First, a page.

The power of self reflection

There is little doubt that the modern manager is paid for action, and success is measured by the consequences of those actions. However, what actions should a leader take in times of extreme uncertainty?

Often there is no right answer, only the least bad option. However, if, like me, you believe the quality of a decision is derived from the quality of the thinking and reflection prior to taking action, appropriate self-reflection becomes a useful tool.

Research shows the more sophisticated a leader is the more they will be able to use the pauses between action as an opportunity to consider their progress and the collective impact of their behaviour and decisions. As a consequence, learning to reflect and blend those reflections into the next round of decisions and actions is critical to the development of any leader, particularly when operating in consistent ambiguity. So why reflect and develop one’s self-reflective skills? Here are just a few:

Reflection enables us to galvanise all the resources that are both within us and around us. We are remarkable libraries of ideas and experiences; reflecting enables us to access that which reside within us and which is difficult to access in the heat of the moment. It follows that a moment’s pause allows us to take on and process the opinions of those around us or new experiences and, with the right attitude, allows diversity of thought to influence a better decision and encourage clarity.

Effective self-reflection usually opens up a range of new choices. Perhaps some of these options may have been lying fallow for a while; it might be the case that they have risen in consciousness as a result of a comment or contribution of someone else in the team. Regardless of the provenance, stopping and thinking for a moment can have the remarkable knack of surfacing or resurfacing the unexpected

Quality thinking time permits new, strong feelings to emerge, feelings which can be subjective, yet which can provide a directional effect of enabling a leader to know what might be the best path or new opportunity. Yes, often feelings need to be corroborated with new information or fact, however they very often offer strong clues as to a path to explore or follow.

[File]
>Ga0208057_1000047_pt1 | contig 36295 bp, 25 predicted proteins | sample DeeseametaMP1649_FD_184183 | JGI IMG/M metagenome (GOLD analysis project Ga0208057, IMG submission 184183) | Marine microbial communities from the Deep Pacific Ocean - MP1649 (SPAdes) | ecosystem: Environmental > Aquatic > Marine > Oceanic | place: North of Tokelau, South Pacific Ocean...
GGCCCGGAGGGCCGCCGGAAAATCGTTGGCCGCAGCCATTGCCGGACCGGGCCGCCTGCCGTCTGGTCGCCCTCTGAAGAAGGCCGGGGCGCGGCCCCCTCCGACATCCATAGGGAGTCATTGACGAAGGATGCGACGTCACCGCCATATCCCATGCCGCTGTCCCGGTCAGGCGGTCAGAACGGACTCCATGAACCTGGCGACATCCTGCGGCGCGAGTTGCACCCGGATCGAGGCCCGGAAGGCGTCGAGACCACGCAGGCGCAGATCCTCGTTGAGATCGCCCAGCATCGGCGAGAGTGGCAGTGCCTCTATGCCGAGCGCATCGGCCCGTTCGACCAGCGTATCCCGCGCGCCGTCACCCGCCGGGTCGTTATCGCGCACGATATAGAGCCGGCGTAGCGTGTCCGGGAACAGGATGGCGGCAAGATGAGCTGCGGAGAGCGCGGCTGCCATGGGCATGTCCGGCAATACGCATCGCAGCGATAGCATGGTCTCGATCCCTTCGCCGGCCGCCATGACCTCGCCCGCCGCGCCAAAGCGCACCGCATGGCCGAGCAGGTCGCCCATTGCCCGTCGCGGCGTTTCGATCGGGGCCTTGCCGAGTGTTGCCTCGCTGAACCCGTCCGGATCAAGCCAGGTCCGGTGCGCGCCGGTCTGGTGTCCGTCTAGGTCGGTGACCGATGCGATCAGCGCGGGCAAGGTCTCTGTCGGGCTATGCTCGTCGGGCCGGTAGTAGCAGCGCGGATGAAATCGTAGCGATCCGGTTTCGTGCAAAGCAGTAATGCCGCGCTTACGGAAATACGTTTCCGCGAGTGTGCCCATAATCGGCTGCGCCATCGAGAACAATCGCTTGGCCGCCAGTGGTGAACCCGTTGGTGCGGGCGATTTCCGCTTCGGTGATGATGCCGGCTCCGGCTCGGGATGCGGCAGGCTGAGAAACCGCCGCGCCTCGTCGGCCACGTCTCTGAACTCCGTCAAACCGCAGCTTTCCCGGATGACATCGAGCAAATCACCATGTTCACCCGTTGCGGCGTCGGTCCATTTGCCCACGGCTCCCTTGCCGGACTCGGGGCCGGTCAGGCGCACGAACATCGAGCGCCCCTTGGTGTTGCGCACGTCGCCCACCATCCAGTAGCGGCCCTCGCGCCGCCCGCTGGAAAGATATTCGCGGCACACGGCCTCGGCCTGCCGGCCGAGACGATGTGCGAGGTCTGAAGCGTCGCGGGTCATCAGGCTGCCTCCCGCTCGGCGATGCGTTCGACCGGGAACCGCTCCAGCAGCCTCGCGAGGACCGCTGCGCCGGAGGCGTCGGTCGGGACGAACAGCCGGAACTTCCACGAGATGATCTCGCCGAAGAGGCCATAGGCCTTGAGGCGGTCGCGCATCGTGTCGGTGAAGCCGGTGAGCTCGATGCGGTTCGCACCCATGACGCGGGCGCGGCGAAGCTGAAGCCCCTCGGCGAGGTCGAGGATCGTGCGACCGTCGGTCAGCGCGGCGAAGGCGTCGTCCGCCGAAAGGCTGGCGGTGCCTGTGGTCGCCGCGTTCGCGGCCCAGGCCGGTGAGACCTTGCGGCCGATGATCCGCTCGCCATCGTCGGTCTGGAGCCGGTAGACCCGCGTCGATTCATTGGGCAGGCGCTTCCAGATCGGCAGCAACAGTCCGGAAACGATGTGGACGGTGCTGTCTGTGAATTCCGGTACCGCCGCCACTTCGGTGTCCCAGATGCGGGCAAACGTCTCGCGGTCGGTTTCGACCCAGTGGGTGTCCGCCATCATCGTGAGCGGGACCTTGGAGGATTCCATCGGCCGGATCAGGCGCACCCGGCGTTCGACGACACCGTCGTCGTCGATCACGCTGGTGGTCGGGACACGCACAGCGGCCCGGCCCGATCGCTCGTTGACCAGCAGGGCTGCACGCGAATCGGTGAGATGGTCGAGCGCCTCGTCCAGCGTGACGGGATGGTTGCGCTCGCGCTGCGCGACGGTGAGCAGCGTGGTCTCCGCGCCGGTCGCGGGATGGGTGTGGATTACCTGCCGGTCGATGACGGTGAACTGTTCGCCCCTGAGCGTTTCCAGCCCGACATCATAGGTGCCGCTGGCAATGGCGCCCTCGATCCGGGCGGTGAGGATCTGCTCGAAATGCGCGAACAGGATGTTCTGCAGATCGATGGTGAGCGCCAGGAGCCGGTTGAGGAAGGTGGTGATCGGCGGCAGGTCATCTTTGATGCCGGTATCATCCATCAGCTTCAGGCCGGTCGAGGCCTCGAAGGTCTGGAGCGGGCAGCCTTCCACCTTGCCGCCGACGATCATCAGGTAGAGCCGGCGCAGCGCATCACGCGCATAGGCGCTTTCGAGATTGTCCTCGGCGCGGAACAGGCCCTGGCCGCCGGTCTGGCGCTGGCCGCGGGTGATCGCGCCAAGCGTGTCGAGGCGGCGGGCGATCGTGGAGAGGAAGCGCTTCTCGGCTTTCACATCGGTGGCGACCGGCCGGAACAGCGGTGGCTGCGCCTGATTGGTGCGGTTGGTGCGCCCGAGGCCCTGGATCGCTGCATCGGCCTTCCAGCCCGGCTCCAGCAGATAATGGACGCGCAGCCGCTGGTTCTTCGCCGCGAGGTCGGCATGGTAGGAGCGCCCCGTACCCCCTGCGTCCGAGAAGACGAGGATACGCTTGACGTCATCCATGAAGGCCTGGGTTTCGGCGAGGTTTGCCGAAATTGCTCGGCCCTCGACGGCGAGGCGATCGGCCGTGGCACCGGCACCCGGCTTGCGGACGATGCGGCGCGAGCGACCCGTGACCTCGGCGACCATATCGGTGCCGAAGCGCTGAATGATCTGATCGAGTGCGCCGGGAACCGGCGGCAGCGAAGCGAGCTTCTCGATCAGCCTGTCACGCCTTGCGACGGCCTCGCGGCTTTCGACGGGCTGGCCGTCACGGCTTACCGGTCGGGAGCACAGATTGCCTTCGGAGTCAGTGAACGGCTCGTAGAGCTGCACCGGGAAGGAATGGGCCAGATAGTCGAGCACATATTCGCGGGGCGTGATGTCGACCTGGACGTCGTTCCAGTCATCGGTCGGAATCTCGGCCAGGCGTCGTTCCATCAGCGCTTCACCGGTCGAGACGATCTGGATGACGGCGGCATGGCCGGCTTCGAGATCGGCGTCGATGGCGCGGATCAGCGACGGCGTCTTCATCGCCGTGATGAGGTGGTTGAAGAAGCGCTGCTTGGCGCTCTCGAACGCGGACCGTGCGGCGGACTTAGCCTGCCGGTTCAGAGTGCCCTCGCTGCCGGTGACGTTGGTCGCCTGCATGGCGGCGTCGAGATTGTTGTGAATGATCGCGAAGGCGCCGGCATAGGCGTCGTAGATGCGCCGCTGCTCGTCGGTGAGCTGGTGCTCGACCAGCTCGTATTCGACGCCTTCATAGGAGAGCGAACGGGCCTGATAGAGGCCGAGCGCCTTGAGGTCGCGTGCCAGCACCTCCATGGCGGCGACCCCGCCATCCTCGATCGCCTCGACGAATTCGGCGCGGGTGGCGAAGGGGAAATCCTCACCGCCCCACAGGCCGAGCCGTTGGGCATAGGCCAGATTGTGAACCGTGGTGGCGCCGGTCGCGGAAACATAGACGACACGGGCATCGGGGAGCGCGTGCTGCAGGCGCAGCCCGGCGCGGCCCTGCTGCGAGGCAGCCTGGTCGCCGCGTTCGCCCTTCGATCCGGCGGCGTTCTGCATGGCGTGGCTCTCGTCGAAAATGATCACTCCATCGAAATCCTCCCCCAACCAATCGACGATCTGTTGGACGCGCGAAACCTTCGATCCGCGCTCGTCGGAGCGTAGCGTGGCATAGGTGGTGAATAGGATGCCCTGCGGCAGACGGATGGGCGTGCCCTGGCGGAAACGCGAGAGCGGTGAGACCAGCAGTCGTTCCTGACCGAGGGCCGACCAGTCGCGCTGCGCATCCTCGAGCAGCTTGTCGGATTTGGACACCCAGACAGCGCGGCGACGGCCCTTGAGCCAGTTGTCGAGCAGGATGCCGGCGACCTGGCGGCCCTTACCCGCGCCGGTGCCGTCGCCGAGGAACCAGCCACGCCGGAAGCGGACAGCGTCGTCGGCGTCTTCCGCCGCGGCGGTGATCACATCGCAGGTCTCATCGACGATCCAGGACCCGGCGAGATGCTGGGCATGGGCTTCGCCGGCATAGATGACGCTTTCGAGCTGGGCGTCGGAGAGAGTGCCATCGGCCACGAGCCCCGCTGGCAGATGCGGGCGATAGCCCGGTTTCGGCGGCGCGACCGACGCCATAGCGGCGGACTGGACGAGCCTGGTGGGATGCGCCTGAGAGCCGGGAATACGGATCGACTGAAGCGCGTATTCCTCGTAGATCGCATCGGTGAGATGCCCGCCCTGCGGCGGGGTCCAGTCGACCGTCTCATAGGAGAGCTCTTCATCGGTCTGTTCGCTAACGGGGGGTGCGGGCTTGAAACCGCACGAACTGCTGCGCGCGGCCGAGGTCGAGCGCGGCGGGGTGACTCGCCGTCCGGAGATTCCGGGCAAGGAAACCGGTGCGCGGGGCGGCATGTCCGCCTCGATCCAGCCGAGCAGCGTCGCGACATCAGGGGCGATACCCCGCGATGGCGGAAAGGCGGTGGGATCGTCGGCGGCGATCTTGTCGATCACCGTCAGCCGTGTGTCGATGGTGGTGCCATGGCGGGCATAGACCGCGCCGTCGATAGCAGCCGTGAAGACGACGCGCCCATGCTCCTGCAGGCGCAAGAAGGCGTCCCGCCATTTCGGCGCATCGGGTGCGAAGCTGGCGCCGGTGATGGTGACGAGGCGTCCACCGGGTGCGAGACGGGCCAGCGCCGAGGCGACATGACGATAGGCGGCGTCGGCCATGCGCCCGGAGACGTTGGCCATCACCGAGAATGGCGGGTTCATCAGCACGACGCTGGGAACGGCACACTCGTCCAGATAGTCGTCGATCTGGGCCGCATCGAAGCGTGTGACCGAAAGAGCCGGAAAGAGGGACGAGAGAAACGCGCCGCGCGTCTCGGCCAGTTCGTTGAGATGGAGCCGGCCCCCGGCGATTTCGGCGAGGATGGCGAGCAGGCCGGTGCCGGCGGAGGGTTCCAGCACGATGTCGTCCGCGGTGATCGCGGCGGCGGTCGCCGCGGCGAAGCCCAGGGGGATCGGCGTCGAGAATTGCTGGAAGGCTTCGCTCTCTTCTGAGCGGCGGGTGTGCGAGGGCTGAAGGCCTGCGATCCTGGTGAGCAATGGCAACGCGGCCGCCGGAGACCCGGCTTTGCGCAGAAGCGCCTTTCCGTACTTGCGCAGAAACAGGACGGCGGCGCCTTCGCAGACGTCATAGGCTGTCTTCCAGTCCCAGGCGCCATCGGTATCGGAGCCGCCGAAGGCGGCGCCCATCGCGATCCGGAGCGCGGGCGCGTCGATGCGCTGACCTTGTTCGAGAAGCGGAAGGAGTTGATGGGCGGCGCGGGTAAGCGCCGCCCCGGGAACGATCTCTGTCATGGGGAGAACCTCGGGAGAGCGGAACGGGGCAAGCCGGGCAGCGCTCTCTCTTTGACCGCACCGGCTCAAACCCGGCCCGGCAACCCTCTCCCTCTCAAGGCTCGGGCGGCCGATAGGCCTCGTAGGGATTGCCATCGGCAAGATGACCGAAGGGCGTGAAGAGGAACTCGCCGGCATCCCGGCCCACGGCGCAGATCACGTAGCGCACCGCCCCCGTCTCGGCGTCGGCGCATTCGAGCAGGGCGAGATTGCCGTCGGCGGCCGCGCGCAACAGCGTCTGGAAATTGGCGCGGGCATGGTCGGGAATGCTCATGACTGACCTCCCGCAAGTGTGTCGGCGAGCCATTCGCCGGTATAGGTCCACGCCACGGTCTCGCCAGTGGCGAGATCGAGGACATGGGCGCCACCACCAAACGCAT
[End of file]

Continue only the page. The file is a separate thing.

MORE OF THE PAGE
At its best, self-reflection demonstrates the interconnectedness of thoughts, issues and potential options. In one sense, reflection enables the thinker/leader to spread out all the various options onto a table, take a step back and consider how they sit together. A good outcome can vary from a reordering, a reprioritisation, or just gaining a different, enriching perspective. Very often, stopping and reflecting simply saves time.

At their most effective, a reflective leader will become more open and creative, and engender more openness and creativity in those around them. Greater clarity of diverse and collective thought will follow as will better, more consistent collegiate decisions. Individuals can operate more calmly, reduce anxiety in uncertainty and create a culture where the team has the confidence to try things with less fear of retribution if things go wrong. Listening with honesty and well-intended judgement often assists appropriate course correction.

So, start reflecting; the best leaders do. Use it as a key tool in dealing with difficult situations and ambiguity in uncertain times. Start by making it a deliberate act by putting time in the diary. In time it will come in increasingly natural to you to the extent you may make it part of your consistent leadership approach. Don’t fear it; don’t consider it wasted time. Embrace self-reflection as it may well empower you in a way you never expected, particularly when you need it most.